“The best come-on line in the world is just, ‘Hi.'”

That bothered me. Mostly because it’s either a “pick-up line” or a “come-on.” But I’ve never seen it appear anywhere as a “come-on line.” And I thought that was stupid.  It sounded vaguely crappy. Like relating to the “come line” in the dice game Craps. Also crappy as in “poorly phrased.” I don’t know. Maybe Mary Roach is a genius. I haven’t googled her yet.

Or maybe Chipotle was accusing me of harassing the staff with that quote. Maybe they had different bags under the counter and I got the “harassment warning” bag. Maybe the next person in line got the “have an enjoyable day” bag. I didn’t deserve the “harassment warning” bag. Because I assure you, I only answered their questions so I could get access to the food. I stayed within burrito-related dialogue. I’ll get a lawyer if I have to.

I felt chastised. Why was I being reminded about proper, respectful social interactions? Is this some sort of sensitivity training? Whatever it was, I’m sure it fell outside Chipotle’s jurisdiction.

Just give me the burrito, I could do without the shame.

Does Mary Roach know you’re using her words against me?

I thought all of these things as I traversed the electric forest to my work-stall. I reminded myself to look up Mary Roach as I unwrapped my soccer ball shaped burrito.

I took a bite.

I was instantly transported to Blandsville, population: Jeff.

Thanks for nothing Mary Roach.

Don’t ask me to make a burrito ever again.

9 Comments

  1. I hate the Chipotle menus. I can never figure out whether I can actually pick cheese AND sour cream, or if I’m going to get upcharged for being greedy. Also, why is the medium salsa verde? Medium is my choice, but I hate the damn green salsas.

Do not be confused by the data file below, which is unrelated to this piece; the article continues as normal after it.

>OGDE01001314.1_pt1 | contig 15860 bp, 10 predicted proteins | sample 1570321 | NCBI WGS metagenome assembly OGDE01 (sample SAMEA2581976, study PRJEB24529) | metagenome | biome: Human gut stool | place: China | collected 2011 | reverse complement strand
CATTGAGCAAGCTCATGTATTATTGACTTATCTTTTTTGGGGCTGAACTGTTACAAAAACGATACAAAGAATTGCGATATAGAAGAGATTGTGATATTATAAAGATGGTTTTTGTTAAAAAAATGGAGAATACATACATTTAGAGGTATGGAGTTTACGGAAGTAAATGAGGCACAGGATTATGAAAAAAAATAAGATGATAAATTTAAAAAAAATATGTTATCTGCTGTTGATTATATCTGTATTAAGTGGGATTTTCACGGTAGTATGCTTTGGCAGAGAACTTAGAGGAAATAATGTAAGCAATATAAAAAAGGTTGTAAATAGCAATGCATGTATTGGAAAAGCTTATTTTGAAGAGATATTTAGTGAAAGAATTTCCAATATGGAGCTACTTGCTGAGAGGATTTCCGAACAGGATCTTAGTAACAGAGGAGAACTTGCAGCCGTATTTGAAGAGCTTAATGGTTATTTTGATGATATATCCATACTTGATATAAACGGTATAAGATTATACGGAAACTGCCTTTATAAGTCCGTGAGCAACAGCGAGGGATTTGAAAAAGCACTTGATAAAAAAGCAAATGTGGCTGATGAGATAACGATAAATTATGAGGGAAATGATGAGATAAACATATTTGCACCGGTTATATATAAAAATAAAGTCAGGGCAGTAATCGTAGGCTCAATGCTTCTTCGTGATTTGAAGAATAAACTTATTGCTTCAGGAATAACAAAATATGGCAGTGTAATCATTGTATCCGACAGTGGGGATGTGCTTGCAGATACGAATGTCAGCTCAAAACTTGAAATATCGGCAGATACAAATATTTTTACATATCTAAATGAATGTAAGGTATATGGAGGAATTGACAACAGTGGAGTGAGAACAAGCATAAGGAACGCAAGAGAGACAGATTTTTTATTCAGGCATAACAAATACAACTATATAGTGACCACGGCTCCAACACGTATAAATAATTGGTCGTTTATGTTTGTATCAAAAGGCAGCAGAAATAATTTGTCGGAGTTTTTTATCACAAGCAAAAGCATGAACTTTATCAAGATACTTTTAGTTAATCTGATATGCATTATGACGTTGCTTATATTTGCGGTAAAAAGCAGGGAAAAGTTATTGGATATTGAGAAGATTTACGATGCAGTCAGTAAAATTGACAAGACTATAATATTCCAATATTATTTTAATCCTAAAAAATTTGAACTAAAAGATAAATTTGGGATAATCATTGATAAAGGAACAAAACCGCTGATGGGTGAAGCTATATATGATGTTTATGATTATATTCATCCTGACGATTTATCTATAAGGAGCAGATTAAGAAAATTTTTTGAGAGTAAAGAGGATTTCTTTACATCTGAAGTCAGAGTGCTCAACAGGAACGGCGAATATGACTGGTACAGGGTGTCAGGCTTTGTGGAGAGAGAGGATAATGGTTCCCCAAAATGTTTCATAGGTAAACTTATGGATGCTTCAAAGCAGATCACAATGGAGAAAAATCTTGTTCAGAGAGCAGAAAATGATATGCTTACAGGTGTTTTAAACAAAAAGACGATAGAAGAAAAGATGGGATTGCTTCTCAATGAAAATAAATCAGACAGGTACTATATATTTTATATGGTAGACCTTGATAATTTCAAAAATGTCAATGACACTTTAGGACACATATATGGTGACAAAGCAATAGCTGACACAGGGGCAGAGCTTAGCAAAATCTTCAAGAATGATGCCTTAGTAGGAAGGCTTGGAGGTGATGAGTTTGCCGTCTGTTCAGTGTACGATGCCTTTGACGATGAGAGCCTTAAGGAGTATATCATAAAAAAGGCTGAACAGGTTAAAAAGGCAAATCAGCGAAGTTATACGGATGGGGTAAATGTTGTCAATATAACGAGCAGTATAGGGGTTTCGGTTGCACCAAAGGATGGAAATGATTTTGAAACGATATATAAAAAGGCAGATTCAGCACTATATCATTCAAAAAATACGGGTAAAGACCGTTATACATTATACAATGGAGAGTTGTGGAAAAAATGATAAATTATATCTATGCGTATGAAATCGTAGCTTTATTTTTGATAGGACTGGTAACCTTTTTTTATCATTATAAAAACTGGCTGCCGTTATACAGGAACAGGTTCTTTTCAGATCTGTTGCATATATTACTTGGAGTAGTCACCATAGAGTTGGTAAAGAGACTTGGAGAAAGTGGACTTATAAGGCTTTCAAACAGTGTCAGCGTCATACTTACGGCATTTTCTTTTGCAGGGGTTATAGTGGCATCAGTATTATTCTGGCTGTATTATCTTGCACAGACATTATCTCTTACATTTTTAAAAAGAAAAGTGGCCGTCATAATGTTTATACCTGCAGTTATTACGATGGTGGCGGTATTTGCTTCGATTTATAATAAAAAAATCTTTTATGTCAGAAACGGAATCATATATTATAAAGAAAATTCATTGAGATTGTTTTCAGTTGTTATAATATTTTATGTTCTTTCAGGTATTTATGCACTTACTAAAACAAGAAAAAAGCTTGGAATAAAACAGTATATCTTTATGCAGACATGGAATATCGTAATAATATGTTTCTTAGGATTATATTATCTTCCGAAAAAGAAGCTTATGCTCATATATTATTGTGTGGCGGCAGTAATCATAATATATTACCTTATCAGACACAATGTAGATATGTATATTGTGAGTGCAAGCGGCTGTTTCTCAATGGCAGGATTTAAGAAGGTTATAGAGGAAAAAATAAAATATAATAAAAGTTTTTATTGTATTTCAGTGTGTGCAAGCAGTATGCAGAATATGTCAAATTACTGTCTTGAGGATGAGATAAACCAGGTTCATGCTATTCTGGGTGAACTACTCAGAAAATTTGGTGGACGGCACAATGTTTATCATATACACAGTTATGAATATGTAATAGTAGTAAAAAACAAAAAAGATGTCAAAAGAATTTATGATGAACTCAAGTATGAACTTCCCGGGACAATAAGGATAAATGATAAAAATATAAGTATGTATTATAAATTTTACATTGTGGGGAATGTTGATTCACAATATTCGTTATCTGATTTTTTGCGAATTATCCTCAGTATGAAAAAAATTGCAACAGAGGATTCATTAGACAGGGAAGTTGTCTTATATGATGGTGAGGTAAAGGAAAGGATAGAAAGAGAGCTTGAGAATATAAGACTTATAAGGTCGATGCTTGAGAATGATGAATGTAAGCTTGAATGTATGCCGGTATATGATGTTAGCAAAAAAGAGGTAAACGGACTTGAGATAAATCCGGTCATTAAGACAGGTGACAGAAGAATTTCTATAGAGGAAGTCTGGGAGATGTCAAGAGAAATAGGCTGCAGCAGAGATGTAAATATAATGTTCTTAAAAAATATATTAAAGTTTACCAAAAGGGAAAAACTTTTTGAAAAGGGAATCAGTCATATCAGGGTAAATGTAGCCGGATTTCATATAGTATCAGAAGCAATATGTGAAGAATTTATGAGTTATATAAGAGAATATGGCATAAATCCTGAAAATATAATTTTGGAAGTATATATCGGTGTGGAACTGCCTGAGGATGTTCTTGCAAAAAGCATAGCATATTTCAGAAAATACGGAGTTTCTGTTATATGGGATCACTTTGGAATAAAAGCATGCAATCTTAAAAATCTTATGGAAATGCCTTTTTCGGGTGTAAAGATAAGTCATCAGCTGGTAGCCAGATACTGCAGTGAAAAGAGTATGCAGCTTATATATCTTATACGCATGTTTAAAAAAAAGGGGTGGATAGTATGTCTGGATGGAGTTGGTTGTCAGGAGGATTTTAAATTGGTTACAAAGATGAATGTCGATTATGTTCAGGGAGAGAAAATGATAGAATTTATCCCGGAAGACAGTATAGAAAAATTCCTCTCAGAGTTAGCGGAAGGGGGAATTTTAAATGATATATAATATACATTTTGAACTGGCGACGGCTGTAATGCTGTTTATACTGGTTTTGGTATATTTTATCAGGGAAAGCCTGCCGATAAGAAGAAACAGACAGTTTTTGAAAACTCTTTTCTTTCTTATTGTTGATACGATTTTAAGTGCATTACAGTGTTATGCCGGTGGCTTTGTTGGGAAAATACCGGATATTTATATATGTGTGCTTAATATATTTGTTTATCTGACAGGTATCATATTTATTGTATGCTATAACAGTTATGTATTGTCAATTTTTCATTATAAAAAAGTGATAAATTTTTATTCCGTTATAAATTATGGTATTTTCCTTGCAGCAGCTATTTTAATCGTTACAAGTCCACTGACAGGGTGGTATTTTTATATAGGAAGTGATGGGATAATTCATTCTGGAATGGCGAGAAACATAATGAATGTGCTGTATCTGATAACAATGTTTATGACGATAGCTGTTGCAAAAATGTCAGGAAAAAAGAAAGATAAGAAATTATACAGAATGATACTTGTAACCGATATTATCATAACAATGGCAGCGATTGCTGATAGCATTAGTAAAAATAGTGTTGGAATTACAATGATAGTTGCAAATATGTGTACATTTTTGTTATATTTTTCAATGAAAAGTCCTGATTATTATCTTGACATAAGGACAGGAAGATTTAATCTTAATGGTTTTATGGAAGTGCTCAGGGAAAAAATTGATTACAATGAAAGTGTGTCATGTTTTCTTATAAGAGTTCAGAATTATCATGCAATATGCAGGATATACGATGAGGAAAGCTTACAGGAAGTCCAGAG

I’m with you. Just make me a damn burrito already.

  2. I had no idea I was using a “come-on line” everyday with my friends and family. Now it’s going to be super awkward between my 15-year-old son and me, and his therapy bill will be huge.

    Thanks for this much less whiny Chipotle post. Is it really that hard to create a good burrito? Lettuce seems like a silly thing to put on it—it’s just gonna get soggy from being surrounded by warm ingredients. No wonder you got a look. Lose the lettuce, choose the cilantro-lime rice (brown is too nutty for a burrito), and have a plop of guacamole instead of sour cream. If that doesn’t work it means that you are too fussy and I can’t help you.

    • jeffandjill

      11/13/2015 at 4:16 pm

      Guacamole itches my mouth. I’m slightly allergic. And that’s a shame. Because guacamole. Also, your point is awesome. I’m not saying Hi to anyone ever again.

  3. LOVE THIS!! Even my son, who loves Chipotle said, “Yeah, we’re gonna be going to Hotheads for a while.” when we were talking about the norovirus and e-coli.

  4. You should read Mary Roach. Fascinating and entertaining stuff. I’ve never been to Chipotle and thanks to this post, I think it’s safe to say I’ll keep never going there. (They should put that on one of their bags. It’s just as weirdly worded as Mary’s quote.)

    • jeffandjill

      01/07/2016 at 11:09 am

      Yeah, I’ve since researched her and I definitely want to check out the corpse book. That was on my radar before I knew her name, actually.

      So maybe Taco Bell will invest in making a Jen Mann bag with a short story and the pull quote will be “I’ll never keep going to Chipotle.”